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Corpus Callosum Holes
Karen L. Salzman, MD
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DIFFERENTIAL DIAGNOSIS

    ESSENTIAL INFORMATION

    • Helpful Clues for Common Diagnoses

      • Helpful Clues for Less Common Diagnoses

        • Helpful Clues for Rare Diagnoses

          Selected References

          1. Burgetova A et al: Thalamic Iron Differentiates Primary-Progressive and Relapsing-Remitting Multiple Sclerosis. AJNR Am J Neuroradiol. ePub, 2017
          2. Cocozza S et al: Corpus callosum involvement: a useful clue for differentiating Fabry Disease from Multiple Sclerosis. Neuroradiology. 59(6):563-570, 2017
          3. Starkey J et al: Cytotoxic lesions of the corpus callosum that show restricted diffusion: Mechanisms, causes, and manifestations. Radiographics. 37(2):562-576, 2017
          4. Chen WX et al: Reversible splenial lesion syndrome in children: Retrospective study and summary of case series. Brain Dev. 38(10):915-927, 2016
          5. Cruz-Culebras A et al: Bilateral Infarction of the Corpus Callosum in a Patient With a Single Pericallosal Artery. JAMA Neurol. 73(10):1246-1247, 2016
          6. Sastre-Garriga J: Leptomeningeal enhancement in Susac's syndrome and multiple sclerosis: Time to expect the unexpected? Mult Scler. 22(7):975-6, 2016
          7. Taieb G et al: Punctate and curvilinear gadolinium enhancing lesions in the brain: a practical approach. Neuroradiology. 58(3):221-35, 2016
          8. Ben-Sira L et al: Clinical benefits of diffusion tensor imaging in hydrocephalus. J Neurosurg Pediatr. 16(2):195-202, 2015
          9. Ferrara JM: Signal hyperintensity of the callosum after ventriculoperitoneal shunting. Neurology. 84(15):1609-10, 2015
          10. Meila D et al: Subcallosal artery stroke: infarction of the fornix and the genu of the corpus callosum. The importance of the anterior communicating artery complex. Case series and review of the literature. Neuroradiology. 57(1):41-7, 2015
          11. Williams VJ et al: Postshunt lateral ventricular volume, white matter integrity, and intellectual outcomes in spina bifida and hydrocephalus. J Neurosurg Pediatr. 15(4):410-9, 2015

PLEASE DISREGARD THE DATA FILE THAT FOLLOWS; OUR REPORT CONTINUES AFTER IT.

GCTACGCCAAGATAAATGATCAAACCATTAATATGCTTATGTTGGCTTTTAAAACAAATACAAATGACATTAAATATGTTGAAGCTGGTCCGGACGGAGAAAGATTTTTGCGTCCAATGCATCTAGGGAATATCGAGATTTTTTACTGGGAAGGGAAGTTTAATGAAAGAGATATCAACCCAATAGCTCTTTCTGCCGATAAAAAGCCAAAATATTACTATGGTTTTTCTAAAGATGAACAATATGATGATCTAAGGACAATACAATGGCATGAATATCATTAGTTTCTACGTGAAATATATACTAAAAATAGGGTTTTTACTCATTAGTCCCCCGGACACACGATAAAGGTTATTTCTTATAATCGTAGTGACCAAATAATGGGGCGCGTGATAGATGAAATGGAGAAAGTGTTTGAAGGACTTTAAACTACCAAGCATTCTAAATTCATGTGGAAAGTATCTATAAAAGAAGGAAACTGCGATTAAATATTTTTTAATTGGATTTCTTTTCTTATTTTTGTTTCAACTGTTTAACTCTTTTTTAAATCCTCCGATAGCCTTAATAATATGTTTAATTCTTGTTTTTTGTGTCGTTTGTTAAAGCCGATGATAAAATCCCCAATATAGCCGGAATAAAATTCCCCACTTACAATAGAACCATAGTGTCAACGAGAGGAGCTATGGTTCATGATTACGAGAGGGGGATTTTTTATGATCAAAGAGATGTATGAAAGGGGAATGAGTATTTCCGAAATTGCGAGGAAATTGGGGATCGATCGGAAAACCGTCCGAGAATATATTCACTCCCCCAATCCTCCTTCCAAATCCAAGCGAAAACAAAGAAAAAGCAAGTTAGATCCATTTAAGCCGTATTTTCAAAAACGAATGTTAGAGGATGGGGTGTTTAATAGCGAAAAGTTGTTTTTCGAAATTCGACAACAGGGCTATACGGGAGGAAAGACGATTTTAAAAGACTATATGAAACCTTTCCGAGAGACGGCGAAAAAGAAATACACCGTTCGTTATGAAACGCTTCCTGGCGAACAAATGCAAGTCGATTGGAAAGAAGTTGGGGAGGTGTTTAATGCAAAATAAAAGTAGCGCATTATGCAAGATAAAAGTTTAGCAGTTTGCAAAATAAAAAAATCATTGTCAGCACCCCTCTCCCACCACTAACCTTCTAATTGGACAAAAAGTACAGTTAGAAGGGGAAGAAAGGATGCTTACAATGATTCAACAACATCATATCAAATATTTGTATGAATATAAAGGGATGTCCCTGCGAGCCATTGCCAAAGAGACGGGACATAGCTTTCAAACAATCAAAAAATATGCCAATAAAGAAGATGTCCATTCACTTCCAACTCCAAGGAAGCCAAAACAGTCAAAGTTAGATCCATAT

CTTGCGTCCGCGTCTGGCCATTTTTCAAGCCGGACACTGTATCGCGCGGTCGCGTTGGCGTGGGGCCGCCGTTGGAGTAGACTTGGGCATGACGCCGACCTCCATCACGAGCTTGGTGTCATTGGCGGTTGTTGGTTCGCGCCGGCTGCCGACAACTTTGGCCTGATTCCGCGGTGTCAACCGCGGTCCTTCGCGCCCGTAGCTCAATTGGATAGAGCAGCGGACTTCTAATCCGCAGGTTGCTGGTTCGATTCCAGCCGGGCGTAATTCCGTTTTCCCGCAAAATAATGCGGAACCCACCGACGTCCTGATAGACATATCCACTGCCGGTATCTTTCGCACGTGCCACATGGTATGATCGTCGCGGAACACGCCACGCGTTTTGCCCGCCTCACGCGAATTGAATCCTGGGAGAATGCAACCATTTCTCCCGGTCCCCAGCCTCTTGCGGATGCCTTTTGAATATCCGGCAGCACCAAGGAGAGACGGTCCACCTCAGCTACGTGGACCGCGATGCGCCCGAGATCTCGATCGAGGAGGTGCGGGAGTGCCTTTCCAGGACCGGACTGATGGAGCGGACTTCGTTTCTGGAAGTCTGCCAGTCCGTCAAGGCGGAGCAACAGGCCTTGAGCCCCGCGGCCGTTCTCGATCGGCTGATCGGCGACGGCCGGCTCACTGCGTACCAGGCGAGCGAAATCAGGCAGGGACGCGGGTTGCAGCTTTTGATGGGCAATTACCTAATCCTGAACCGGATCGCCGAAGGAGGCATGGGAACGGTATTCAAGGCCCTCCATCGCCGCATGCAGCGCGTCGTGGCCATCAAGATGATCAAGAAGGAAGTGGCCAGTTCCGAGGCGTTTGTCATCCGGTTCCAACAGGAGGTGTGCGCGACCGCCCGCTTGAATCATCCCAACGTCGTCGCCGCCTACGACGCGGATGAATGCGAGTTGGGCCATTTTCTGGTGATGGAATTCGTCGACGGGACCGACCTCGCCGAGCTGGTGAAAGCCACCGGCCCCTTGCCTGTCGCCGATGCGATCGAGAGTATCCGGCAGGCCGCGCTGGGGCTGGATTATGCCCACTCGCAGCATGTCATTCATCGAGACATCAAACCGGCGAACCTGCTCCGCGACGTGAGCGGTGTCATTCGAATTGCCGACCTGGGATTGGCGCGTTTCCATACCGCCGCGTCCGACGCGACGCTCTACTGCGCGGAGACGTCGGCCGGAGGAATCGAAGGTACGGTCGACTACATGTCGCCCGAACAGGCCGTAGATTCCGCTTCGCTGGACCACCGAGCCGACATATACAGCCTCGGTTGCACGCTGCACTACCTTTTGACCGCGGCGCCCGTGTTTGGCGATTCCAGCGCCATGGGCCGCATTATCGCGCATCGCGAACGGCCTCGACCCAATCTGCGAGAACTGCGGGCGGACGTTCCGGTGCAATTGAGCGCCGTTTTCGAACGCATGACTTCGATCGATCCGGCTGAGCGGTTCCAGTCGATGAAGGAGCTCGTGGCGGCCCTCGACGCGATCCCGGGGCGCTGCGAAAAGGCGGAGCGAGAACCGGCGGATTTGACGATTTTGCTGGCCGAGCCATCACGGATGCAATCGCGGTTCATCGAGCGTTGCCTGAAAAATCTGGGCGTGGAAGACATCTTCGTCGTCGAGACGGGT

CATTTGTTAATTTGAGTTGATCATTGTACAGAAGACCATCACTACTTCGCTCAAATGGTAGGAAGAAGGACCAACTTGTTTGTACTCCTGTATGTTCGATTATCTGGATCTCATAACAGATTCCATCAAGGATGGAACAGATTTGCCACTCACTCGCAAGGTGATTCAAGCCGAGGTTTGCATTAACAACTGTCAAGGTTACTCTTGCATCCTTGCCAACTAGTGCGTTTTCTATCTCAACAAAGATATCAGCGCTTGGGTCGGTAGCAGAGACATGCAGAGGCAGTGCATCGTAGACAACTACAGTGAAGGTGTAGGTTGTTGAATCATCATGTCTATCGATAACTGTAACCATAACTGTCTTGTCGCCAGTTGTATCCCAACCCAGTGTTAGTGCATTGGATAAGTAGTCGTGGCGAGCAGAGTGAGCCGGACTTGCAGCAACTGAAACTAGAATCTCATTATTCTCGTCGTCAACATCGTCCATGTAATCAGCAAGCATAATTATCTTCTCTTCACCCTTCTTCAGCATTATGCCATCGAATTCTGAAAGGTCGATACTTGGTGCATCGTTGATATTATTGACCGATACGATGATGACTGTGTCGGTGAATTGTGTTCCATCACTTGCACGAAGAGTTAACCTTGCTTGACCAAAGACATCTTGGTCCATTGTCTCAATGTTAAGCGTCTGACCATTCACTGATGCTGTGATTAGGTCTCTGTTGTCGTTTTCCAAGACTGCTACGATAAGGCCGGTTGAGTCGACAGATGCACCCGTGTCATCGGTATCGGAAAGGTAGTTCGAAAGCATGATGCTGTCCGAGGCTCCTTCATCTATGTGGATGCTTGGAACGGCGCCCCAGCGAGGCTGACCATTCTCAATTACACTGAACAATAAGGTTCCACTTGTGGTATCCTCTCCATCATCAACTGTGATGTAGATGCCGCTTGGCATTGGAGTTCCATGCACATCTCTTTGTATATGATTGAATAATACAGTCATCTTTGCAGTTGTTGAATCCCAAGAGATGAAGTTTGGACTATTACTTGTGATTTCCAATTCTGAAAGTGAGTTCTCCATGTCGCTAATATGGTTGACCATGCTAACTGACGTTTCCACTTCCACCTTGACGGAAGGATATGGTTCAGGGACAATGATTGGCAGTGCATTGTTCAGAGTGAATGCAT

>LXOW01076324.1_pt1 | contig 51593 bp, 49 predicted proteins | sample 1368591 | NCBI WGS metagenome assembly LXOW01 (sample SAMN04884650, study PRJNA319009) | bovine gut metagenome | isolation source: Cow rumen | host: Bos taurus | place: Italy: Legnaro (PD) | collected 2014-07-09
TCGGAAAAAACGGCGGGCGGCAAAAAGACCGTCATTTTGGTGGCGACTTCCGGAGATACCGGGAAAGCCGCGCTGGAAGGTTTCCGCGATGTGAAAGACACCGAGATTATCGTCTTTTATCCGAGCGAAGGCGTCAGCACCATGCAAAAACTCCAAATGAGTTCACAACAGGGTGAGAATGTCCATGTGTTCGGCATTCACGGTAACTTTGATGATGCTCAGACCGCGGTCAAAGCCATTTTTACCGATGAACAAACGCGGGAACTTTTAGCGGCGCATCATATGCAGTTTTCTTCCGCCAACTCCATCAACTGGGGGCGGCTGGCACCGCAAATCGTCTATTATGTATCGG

12. Mateen FJ et al: Susac syndrome: clinical characteristics and treatment in 29 new cases. Eur J Neurol. 19(6):800-11, 2012
          13. Garcia-Monco JC et al: Isolated and reversible lesions of the corpus callosum: a distinct entity. J Neuroimaging. 20(1):1-2, 2010
          14. Constantinescu CS et al: Corpus callosum changes following shunting for hydrocephalus: case report and review of the literature. Clin Neurol Neurosurg. 107(4):351-4, 2005
          Related Anatomy
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          Related Differential Diagnoses
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          References
          Tables

          Tables

          DIFFERENTIAL DIAGNOSIS

            ESSENTIAL INFORMATION

            • Helpful Clues for Common Diagnoses

              • Helpful Clues for Less Common Diagnoses

                • Helpful Clues for Rare Diagnoses

                  Selected References

                  1. Burgetova A et al: Thalamic Iron Differentiates Primary-Progressive and Relapsing-Remitting Multiple Sclerosis. AJNR Am J Neuroradiol. ePub, 2017
                  2. Cocozza S et al: Corpus callosum involvement: a useful clue for differentiating Fabry Disease from Multiple Sclerosis. Neuroradiology. 59(6):563-570, 2017
                  3. Starkey J et al: Cytotoxic lesions of the corpus callosum that show restricted diffusion: Mechanisms, causes, and manifestations. Radiographics. 37(2):562-576, 2017
                  4. Chen WX et al: Reversible splenial lesion syndrome in children: Retrospective study and summary of case series. Brain Dev. 38(10):915-927, 2016
                  5. Cruz-Culebras A et al: Bilateral Infarction of the Corpus Callosum in a Patient With a Single Pericallosal Artery. JAMA Neurol. 73(10):1246-1247, 2016
                  6. Sastre-Garriga J: Leptomeningeal enhancement in Susac's syndrome and multiple sclerosis: Time to expect the unexpected? Mult Scler. 22(7):975-6, 2016
                  7. Taieb G et al: Punctate and curvilinear gadolinium enhancing lesions in the brain: a practical approach. Neuroradiology. 58(3):221-35, 2016
                  8. Ben-Sira L et al: Clinical benefits of diffusion tensor imaging in hydrocephalus. J Neurosurg Pediatr. 16(2):195-202, 2015
                  9. Ferrara JM: Signal hyperintensity of the callosum after ventriculoperitoneal shunting. Neurology. 84(15):1609-10, 2015
                  10. Meila D et al: Subcallosal artery stroke: infarction of the fornix and the genu of the corpus callosum. The importance of the anterior communicating artery complex. Case series and review of the literature. Neuroradiology. 57(1):41-7, 2015
                  11. Williams VJ et al: Postshunt lateral ventricular volume, white matter integrity, and intellectual outcomes in spina bifida and hydrocephalus. J Neurosurg Pediatr. 15(4):410-9, 2015
                  12. Mateen FJ et al: Susac syndrome: clinical characteristics and treatment in 29 new cases. Eur J Neurol. 19(6):800-11, 2012
                  13. Garcia-Monco JC et al: Isolated and reversible lesions of the corpus callosum: a distinct entity. J Neuroimaging. 20(1):1-2, 2010
                  14. Constantinescu CS et al: Corpus callosum changes following shunting for hydrocephalus: case report and review of the literature. Clin Neurol Neurosurg. 107(4):351-4, 2005